Presidential taskforce on CoVID-19 has endorsed use of Pfeizer-BioNTech vaccine that covers for people as young as 12 years old and above.
A statement from the taskforce’s chairperson, Health Minister Khumbize Kandodo Chiponda on Sunday, stressing that this extension is only for Pfeizer-BioNTech vaccine “for the time being, until further expert advice is available and announced regarding other vaccines”.
“Let me call upon all those that are eligible to access these services as soon as they are available to you,” Kandodo Khumbize said in her statement on the situation of the Coronavirus pandemic in the country and review of rules and guidelines in the context of evolving regional and global.
She further said the Ministry of Health will soon publish guidelines on the use of Pfeizer-BioNTech CoVID-19 vaccine for those aged 12 years and over.
She reiterated that the positive uptake of the vaccines has demonstrated — “even in our own country — that the vaccine has been reducing the risk of developing severe disease, risk of hospitalization and deaths due to CoVID-19 while the other preventive measures help to prevent from contracting or passing on the virus, including the new variant”.
“We have adequate stocks of COVID-19 vaccines in all our public, CHAM and ad hoc vaccination sites, and more are being procured,” she said, while urging “all that are eligible go and get vaccinated before another wave comes upon us”.
Last week, Blantyre District Health Office (DHO) issued an alert that following events in other parts of the Southern African Development Community (SADC) region, especially South Africa and Botswana, Blantyre residents are encouraged to be on high alert for an impending CoVID-19 fourth wave.
Issued by the DHO’s Director of Health and Social Services, Dr. Gift Kawalazira on Friday, November 26), the statement alerts the general public that “from past experience, there is usually a four-week window period from the time South Africa records an increase in numbers of CoVID-19 cases to the time Malawi follows suit with Blantyre being the hardest hit”.
“Blantyre residents are further reminded that the only effective way to protect oneself from CoViD-19 related serious illness or death is to get fully vaccinated against the disease.
“It is for this reason that Blantyre DHO would like to encourage all residents of 18 years and above that are not yet vaccinated to use the four week window period to get themselves vaccinated.”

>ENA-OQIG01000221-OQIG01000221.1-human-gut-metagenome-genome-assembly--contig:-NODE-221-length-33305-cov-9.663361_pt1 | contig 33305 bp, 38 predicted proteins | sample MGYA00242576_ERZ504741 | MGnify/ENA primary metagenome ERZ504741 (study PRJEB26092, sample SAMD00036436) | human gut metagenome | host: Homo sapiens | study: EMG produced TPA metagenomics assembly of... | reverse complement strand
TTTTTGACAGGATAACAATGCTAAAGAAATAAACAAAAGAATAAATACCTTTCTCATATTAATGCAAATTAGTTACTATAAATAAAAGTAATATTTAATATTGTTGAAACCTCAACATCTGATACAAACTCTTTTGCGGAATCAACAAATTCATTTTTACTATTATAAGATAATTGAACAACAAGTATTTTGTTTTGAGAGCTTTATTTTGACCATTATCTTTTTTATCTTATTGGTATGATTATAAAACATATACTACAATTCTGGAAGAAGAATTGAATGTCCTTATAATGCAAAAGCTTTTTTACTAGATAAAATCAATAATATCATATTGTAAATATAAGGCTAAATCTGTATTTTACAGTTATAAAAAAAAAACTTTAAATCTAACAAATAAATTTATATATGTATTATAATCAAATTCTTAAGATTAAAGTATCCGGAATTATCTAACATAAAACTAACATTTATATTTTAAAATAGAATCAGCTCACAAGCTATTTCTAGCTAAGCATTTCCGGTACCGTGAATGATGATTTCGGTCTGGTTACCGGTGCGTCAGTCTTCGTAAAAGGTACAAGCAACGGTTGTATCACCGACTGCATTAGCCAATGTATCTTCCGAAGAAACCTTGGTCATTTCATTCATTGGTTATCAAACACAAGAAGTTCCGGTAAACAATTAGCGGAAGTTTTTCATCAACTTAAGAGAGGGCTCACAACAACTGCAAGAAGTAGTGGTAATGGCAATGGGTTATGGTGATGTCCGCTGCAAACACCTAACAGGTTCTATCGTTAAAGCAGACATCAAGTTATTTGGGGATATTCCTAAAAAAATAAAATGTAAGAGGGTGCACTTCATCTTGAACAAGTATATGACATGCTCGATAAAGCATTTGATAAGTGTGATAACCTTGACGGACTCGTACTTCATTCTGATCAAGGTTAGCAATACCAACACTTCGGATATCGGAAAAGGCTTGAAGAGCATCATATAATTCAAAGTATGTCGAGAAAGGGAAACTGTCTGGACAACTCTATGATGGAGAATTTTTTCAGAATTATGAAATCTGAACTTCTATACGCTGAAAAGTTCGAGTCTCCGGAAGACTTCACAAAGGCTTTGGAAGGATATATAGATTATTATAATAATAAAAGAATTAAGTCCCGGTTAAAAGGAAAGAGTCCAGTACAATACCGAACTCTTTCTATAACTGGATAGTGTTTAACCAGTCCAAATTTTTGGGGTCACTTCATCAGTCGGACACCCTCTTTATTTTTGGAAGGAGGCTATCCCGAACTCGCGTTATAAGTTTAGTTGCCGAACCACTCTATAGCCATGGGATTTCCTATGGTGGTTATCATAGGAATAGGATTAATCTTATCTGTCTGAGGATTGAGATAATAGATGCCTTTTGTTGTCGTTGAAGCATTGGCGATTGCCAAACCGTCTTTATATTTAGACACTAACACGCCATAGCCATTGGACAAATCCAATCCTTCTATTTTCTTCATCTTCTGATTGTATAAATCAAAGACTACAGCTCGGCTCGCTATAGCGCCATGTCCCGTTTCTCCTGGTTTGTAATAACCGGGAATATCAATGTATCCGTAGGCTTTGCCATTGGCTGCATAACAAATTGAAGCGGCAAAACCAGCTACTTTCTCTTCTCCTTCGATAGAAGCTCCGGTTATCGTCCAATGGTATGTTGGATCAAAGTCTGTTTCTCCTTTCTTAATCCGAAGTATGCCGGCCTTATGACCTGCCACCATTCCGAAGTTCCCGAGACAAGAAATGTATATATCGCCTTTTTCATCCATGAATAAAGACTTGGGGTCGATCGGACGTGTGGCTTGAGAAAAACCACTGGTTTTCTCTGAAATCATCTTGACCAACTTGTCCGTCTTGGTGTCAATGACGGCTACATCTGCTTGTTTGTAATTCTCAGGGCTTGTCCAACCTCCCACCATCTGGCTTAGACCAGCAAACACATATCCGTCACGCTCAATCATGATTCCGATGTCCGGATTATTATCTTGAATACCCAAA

Dr. Kawalazira stressed that getting fully vaccinated gives people bodies time to build immunity against the CoVID-19 virus before it is too late while encouraging those that are due for their second dose of AstraZeneca vaccine to go for it.
So far, as of Sunday, November 28, a total of 1,407,233 vaccine doses have been administered in the country with cumulative figure of 807,376 having received their first dose of AstraZeneca and 325,364 their second jab while 274,493 have received Johnson and Johnson.
Over the past 24 hours of Sunday, 2,072 and 238 people have received first dose and second of AstraZeneca vaccine respectively whilst 168 received Johnson and Johnson — giving a cumulative figure of 599,857 being fully vaccinated.
As of Sunday, eight new CoVID-19 cases were recorded that include two new recoveries and one new related death, who was not vaccinated. All new cases are locally transmitted — six from Mangochi, one each from Lilongwe and Ntcheu Districts.
Cumulatively, Malawi has recorded 61,897 cases including 2,305 deaths at case fatality rate of 3.72%). Of these cases, 2,700 are imported infections and 59,197 are locally transmitted.
Cumulatively, 58,765 cases have now recovered at rate of 95% while 232 were lost to follow-up — bringing the total number of active cases to 595.
There were no new admissions and no new discharges in the treatment units in the past 24 hours of Sunday currently, two active cases are hospitalised, one each in Blantyre and Mzimba North districts.
Kandodo Chiponda also informed the public that there is a new CoVID-19 strain circulating in some countries in the world which the World Health Organisation has identified as a variant of concern and given the name Omicron.
“Early evidence from South Africa suggests Omicron may be more transmissible, however research is still in progress,” she said. “Emergence of new variants such as Omicron underlines why it is so important that we continue practising the required preventive measures.
“This particular strain is still in its infancy stage and as with any emerging developments to do with CoVID-19, we are closely watching and monitoring the evidence and the countries responses.
“The Government of Malawi will keep on advising the general public on any potential impact this new variant might cause. But learning from previous experience we are confident that we as a nation remain in a good position to minimise any potential negative impact provided everyone follows the recommended preventive measures.”Follow and Subscribe Nyasa TV :